Why Are Kiwis Taking To The Streets?
By Dianne Kahn,
They are mighty pigged off, that’s why.
This Saturday, 13th April, thousands of teachers, parents, students and other supporters up and down New Zealand will march to protest some very disconcerting things that are afoot in GodZone.
What are we protesting? Well I’m glad you asked.
Charter schools: The government is hell bent on bringing in charter schools despite massive resistance and rafts of evidence that they just do not improve achievement, least of all for minority groups. They are pushing an ideology that will privatise public schools. No amount of questioning elicits from the government or Catherine Isaac any answers on just how charters will improve anything.
They have no answers – there are no answers. The evidence is very firmly against them.
Community involvement is not guaranteed in charter schools (goodbye BOT), teachers can be untrained, money paid to run the schools can be skimmed off as profit. That’s your tax $$$ going not to resources of trained staff or even to pay for the building – just taken out as profit by the business owner. Nice.
The largest study of charter schools, by CREDO, showed that 47% of children did worse in the charter than in the local public school. Only 17% did better. Is that worth the cost, both financially and to communities? I think not.
National Standards and Testing: Teachers test all the time – we have to, to know where kids are and where to take them next. Tests are best if acted on speedily by the teacher, to inform their practice. National standards do nothing to inform teachers – indeed they eat up time best spent teaching or doing more useful testing. National Standards do not look at the progress a child has (or has not) made, it merely pegs them against a standard that has been deemed to be about right for their age. This is of no use to the child, to the parents, or to the teacher. Each student is different – what matters most is not where they are in relation to their peers but how they are progressing.
Add to this the growing and very real concerns that the tests used to determine students’ levels are faulty and are giving inflated results, and we have a huge, huge problem.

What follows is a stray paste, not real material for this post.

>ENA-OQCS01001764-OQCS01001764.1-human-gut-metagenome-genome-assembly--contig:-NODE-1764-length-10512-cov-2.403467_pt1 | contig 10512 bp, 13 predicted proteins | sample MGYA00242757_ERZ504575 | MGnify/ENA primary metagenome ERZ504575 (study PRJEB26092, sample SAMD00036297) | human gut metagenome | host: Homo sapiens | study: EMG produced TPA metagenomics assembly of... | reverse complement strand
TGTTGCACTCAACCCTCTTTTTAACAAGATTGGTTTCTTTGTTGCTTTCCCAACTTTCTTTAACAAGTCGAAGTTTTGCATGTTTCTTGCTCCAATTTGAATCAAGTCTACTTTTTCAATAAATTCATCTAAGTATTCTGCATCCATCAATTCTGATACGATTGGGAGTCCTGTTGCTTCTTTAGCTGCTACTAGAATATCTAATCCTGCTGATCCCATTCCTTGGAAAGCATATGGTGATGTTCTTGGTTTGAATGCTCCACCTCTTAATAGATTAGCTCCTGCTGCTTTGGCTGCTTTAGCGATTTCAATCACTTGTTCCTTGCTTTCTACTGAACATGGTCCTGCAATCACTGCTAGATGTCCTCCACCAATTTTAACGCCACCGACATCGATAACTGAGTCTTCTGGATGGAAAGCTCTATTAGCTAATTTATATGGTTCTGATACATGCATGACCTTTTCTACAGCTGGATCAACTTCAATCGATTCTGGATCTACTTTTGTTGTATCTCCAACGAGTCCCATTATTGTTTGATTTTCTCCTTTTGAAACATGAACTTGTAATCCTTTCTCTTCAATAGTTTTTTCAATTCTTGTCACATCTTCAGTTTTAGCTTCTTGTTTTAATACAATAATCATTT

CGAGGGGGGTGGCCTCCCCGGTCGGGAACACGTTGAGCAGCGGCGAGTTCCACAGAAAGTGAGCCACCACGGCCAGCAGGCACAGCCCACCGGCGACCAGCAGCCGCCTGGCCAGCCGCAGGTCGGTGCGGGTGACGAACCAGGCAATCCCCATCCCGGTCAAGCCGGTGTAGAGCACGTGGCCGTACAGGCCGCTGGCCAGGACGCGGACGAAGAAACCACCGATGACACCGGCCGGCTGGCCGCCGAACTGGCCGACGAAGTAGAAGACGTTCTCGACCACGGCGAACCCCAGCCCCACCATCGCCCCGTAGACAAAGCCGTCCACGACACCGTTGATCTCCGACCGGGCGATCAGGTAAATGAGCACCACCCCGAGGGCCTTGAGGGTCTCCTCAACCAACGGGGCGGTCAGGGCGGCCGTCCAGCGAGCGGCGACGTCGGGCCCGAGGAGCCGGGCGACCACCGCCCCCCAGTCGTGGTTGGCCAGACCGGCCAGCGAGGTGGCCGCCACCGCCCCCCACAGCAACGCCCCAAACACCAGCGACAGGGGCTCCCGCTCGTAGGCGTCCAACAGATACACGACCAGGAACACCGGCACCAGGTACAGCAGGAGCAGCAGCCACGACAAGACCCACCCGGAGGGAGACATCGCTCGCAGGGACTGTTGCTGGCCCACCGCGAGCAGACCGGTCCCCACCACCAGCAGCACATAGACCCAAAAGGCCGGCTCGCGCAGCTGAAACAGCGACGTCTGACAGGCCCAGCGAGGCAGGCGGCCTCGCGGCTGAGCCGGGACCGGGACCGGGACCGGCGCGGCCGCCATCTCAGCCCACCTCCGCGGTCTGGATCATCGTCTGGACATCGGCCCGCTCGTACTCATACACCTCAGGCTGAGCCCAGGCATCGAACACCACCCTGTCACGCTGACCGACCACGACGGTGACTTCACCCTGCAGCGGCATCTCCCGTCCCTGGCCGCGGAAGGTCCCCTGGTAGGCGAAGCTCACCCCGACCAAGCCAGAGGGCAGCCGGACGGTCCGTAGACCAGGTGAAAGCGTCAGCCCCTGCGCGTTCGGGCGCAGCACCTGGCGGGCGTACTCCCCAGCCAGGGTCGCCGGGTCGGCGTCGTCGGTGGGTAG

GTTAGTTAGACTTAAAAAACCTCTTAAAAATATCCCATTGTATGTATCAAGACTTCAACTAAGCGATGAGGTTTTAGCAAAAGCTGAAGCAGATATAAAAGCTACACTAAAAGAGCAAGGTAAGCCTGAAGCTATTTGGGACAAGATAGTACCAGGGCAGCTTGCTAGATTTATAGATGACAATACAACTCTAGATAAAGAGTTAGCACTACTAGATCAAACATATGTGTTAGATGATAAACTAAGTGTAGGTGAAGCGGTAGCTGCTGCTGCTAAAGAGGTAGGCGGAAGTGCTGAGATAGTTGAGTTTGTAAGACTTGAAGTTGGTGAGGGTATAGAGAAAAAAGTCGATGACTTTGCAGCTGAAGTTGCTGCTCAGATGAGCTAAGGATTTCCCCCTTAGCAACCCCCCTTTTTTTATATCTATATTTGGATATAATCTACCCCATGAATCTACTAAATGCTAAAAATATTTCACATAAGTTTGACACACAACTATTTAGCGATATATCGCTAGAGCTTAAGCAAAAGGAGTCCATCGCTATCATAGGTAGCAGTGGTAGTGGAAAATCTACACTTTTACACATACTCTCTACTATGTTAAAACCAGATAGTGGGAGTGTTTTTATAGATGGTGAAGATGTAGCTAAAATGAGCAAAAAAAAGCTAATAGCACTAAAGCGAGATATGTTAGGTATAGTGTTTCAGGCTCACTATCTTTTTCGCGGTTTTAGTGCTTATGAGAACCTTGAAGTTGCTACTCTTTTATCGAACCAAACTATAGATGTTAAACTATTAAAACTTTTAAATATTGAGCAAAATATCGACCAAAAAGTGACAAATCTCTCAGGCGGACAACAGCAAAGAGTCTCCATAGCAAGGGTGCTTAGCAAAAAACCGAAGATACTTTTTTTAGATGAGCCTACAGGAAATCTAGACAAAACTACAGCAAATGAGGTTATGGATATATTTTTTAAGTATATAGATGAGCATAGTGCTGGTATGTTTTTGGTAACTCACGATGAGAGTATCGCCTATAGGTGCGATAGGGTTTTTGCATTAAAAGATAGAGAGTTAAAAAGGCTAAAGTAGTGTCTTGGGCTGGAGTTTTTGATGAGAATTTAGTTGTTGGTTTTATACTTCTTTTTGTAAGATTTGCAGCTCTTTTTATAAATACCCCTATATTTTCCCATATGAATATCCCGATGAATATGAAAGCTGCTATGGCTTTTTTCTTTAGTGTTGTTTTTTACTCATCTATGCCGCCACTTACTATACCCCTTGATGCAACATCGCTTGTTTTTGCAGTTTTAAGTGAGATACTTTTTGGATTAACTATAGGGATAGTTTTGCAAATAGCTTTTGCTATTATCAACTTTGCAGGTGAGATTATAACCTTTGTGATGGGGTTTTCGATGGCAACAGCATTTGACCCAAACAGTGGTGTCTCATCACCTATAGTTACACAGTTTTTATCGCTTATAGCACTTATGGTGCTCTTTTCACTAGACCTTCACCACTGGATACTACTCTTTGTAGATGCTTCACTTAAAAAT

Teachers’ Pay and Conditions: You might think this is about Novopay; it’s not. The Secretary of Education wants authority to change teachers’ pay and work conditions without consultation. Like you turning up to work and finding your contract had been rewritten and there’s nothing you can do about it. Nice eh? Why would the SoE want to do that, you ask? Most likely so that performance pay can be brought in.
Performance pay is an anathema to teaching. By its very nature, teaching is collaborative, it means working in a team to get the best for the students. The minute performance pay rears its head, that begins to change. Why share your resources with someone who just got a pay rise when you got none? Why agree to have more than your fair share of the trickier students if it might impact your wages? Where it has been implemented, abroad, it has lead to some desperate teachers exaggerating test scores, and so on. It’s human nature, and has been documented widely by many reliable researchers, including those at the OECD. We just don’t want that. We want to continue working together as a team within our school and with other schools in the wider community for the kids.
Christchurch school closures and mergers: The schools in Christchurch just did not get a fair hearing. Information was and still is being withheld by the authorities, preventing schools from being able to put up accurate arguments against the proposals. Dame Beverley Wakem has deemed the Christchurch schools closures and mergers consultation process to be questionable enough to warrant an investigation. No-one is arguing nothing needed to change post-quake. But even schools with growing roles and good quality buildings and sites have been earmarked to go. It makes no sense.
Christchurch has been bullied, there is no other term for it. And teachers do not like bullies.
It’s time to say NO.
It’s time to insist it remains about the children and not about ideology.
It’s time to demand that changes are research based and not done on the whim of a one-man political party.
It’s time to include community MORE in schools, not less.
Join us – come and show your support.